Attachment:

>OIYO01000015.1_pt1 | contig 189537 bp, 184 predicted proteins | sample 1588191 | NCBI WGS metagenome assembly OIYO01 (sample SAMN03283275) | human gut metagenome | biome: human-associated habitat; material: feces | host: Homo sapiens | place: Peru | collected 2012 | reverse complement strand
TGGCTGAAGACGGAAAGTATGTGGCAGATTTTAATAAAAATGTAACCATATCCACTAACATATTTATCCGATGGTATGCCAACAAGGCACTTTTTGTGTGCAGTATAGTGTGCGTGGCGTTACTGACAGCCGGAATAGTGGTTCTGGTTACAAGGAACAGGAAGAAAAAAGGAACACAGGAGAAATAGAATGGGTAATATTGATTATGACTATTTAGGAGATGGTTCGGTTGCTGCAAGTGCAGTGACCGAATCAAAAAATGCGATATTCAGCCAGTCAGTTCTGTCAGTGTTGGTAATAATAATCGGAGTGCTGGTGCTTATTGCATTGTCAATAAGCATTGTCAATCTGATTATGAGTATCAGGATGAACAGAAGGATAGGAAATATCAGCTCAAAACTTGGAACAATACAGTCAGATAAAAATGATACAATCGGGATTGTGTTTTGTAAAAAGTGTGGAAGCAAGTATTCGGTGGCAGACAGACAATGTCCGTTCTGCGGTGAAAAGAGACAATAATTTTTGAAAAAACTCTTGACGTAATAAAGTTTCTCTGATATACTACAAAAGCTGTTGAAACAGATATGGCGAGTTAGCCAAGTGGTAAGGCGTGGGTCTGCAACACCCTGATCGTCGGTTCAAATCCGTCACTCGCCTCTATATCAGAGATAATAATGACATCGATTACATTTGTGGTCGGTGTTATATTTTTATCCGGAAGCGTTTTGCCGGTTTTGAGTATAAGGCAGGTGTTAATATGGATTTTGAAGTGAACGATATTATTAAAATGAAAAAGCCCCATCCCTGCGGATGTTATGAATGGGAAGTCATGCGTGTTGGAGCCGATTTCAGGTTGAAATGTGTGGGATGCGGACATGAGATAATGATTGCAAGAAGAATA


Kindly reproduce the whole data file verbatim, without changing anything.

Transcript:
>OIYO01000015.1_pt1 | contig 189537 bp, 184 predicted proteins | sample 1588191 | NCBI WGS metagenome assembly OIYO01 (sample SAMN03283275) | human gut metagenome | biome: human-associated habitat; material: feces | host: Homo sapiens | place: Peru | collected 2012 | reverse complement strand
TGGCTGAAGACGGAAAGTATGTGGCAGATTTTAATAAAAATGTAACCATATCCACTAACATATTTATCCGATGGTATGCCAACAAGGCACTTTTTGTGTGCAGTATAGTGTGCGTGGCGTTACTGACAGCCGGAATAGTGGTTCTGGTTACAAGGAACAGGAAGAAAAAAGGAACACAGGAGAAATAGAATGGGTAATATTGATTATGACTATTTAGGAGATGGTTCGGTTGCTGCAAGTGCAGTGACCGAATCAAAAAATGCGATATTCAGCCAGTCAGTTCTGTCAGTGTTGGTAATAATAATCGGAGTGCTGGTGCTTATTGCATTGTCAATAAGCATTGTCAATCTGATTATGAGTATCAGGATGAACAGAAGGATAGGAAATATCAGCTCAAAACTTGGAACAATACAGTCAGATAAAAATGATACAATCGGGATTGTGTTTTGTAAAAAGTGTGGAAGCAAGTATTCGGTGGCAGACAGACAATGTCCGTTCTGCGGTGAAAAGAGACAATAATTTTTGAAAAAACTCTTGACGTAATAAAGTTTCTCTGATATACTACAAAAGCTGTTGAAACAGATATGGCGAGTTAGCCAAGTGGTAAGGCGTGGGTCTGCAACACCCTGATCGTCGGTTCAAATCCGTCACTCGCCTCTATATCAGAGATAATAATGACATCGATTACATTTGTGGTCGGTGTTATATTTTTATCCGGAAGCGTTTTGCCGGTTTTGAGTATAAGGCAGGTGTTAATATGGATTTTGAAGTGAACGATATTATTAAAATGAAAAAGCCCCATCCCTGCGGATGTTATGAATGGGAAGTCATGCGTGTTGGAGCCGATTTCAGGTTGAAATGTGTGGGATGCGGACATGAGATAATGATTGCAAGAAGAATA